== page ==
The Times-Picayune Fiasco: And Now a Roundtable
Last month, The Times-Picayune announced that its Publisher Ricky Mathews had convened a new group called “The Times-Picayune/NOLA.com Roundtable.”
Fourteen citizens covering the usual range of diversity were selected for the group, including the venerable Norman Francis who last year was one of the citizens urging the Newhouses to sell.
In the accompanying, unsigned article, it was said with much ballyhoo that, “the diverse voices of our community will help guide us. Your voices. In letters to the editor, in online comments to articles and editorials, in conversations with our writers, we are eager to hear from you.”
Hey Ricky, if you really care what the citizens are saying you should have been listening since last summer. They hate what has been done to the newspaper and they are not buying the changes.
As for the Roundtable, all respected citizens, we have one plea: Don’t let them use you for propaganda purposes. What the Newhouses have done to our area hurts. Don’t let them exploit your good name.
We begin this week our first full year in modern times without a locally published daily newspaper, all because someone in New York misjudged modern times.
As predicted, locals do not like what the Newhouses have done to The Times-Picayune. Three times a week does not work. By the time the Wednesday papers come out, it is filled with stale news already reported elsewhere plus the paper is too bulky for weekday morning quick reads. The same goes for Fridays and not having a paper either on Monday, right after the weekend, or Saturday, at the beginning of the weekend, are big losses. Only the Sunday paper makes sense pretty much because it looks like what it was before.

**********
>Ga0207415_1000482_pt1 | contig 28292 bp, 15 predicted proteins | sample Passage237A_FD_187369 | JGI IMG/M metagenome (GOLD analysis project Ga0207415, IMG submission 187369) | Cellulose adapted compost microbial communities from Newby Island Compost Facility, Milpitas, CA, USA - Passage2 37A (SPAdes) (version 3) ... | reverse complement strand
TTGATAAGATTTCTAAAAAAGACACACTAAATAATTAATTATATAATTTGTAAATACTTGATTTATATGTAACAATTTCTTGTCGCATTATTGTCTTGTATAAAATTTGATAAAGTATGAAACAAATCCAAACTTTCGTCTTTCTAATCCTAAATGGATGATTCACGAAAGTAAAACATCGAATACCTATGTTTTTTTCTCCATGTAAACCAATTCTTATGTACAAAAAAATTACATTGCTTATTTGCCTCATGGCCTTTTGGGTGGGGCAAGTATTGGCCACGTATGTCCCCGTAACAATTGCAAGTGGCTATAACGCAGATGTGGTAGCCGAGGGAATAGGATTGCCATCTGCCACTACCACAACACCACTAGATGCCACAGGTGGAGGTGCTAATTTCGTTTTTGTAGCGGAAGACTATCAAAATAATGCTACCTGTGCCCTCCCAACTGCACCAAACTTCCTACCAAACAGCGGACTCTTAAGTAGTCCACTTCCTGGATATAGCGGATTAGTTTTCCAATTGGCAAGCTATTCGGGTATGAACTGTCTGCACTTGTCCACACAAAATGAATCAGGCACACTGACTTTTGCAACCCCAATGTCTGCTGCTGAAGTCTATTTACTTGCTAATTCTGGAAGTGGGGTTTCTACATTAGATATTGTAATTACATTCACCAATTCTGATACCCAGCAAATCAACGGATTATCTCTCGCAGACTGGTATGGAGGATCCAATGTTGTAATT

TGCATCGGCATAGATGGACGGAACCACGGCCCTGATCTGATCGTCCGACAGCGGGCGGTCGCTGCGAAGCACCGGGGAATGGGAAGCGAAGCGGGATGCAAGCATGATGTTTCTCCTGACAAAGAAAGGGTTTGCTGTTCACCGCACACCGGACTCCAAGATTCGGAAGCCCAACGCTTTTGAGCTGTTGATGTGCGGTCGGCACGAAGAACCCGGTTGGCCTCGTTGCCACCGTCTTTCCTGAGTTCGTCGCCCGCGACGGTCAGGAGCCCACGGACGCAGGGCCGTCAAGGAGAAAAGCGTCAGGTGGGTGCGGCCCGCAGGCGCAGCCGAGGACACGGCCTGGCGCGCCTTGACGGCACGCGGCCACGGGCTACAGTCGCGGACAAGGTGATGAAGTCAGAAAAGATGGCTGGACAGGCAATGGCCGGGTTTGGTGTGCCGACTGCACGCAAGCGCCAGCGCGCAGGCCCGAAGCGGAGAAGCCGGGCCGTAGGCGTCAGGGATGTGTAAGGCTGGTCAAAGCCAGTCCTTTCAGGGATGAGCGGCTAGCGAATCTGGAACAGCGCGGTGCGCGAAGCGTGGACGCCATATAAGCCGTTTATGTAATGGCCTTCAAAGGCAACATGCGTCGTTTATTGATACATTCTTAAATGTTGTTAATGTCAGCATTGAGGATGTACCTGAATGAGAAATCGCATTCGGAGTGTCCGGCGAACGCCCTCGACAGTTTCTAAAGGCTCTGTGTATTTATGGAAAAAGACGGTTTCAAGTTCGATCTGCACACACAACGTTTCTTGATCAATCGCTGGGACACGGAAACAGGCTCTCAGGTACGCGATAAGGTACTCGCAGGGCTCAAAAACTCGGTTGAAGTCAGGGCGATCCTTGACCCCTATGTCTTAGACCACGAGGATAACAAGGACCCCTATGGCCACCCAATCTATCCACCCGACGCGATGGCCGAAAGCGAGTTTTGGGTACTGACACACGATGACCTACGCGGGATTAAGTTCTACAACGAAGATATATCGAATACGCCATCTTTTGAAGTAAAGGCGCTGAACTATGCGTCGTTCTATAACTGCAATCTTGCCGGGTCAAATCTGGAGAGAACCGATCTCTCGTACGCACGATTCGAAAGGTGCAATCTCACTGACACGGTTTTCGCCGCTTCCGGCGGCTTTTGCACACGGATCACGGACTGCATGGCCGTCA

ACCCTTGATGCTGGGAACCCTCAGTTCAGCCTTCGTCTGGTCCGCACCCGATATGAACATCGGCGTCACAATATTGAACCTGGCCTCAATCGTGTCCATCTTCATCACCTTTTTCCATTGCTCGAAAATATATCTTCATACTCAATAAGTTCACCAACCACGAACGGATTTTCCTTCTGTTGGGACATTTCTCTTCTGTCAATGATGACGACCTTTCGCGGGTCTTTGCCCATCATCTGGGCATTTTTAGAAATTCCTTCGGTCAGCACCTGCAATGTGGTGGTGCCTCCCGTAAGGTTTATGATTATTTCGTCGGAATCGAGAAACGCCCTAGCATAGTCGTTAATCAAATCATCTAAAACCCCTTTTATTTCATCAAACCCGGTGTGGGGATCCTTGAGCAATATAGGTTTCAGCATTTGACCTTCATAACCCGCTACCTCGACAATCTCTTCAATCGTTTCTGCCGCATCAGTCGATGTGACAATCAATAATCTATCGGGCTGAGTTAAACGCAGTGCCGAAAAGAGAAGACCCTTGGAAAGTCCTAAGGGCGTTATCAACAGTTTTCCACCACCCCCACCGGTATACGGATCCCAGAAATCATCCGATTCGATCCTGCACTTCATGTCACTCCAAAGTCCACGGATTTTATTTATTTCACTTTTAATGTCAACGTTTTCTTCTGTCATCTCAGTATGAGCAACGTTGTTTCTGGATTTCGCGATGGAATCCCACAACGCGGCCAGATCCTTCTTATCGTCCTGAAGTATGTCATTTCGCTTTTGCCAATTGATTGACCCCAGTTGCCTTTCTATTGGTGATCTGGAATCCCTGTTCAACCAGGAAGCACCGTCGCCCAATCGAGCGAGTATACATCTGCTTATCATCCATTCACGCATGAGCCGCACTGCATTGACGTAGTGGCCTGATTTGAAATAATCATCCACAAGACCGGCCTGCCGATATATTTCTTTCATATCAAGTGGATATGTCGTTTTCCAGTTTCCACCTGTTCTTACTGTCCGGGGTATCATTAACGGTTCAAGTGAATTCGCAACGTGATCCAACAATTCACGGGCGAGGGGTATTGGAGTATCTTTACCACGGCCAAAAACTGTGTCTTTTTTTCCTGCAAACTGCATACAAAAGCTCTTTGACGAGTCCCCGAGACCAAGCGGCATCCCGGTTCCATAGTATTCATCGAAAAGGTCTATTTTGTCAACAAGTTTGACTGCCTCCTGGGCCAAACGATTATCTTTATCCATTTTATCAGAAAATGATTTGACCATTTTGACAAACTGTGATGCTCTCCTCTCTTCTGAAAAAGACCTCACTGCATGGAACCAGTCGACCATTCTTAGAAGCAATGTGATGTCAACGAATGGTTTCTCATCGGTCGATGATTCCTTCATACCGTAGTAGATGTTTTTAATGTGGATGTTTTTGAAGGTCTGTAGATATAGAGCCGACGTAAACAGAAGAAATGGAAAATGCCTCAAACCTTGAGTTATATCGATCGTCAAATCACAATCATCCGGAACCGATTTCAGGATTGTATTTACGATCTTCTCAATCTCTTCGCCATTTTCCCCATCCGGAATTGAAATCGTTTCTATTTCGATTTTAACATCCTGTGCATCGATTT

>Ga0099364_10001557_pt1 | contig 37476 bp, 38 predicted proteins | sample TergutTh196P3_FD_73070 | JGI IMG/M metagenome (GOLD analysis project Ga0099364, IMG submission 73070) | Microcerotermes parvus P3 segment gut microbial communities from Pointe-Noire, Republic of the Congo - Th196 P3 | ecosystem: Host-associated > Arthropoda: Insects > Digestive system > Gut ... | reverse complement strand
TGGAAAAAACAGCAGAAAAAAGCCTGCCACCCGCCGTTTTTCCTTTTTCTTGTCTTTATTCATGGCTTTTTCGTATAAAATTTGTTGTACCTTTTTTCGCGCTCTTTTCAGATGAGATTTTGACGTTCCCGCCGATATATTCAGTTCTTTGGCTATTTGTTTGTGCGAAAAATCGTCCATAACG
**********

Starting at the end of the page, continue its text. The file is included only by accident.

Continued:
Meanwhile, if the Newhouses thought that gutting the T-P would trigger a rush to their website that, at least according to the people I talk to, is not happening. Sure some people go to NOLA.com, but, depending on the story, there are other alternatives including the television stations and national websites. Through the genius of the Newhouses, they sacrificed the one area where they had a respected, even beloved, monopoly, gutted it and entered a world where there is lots of competition.
There are still many good people working for The Times-Picayune and the newspaper is capable of producing good work, but the overall quality is not the same.
Hey Roundtable, we need facts and not propaganda, and the fact is that New Orleans needs its own daily newspaper.
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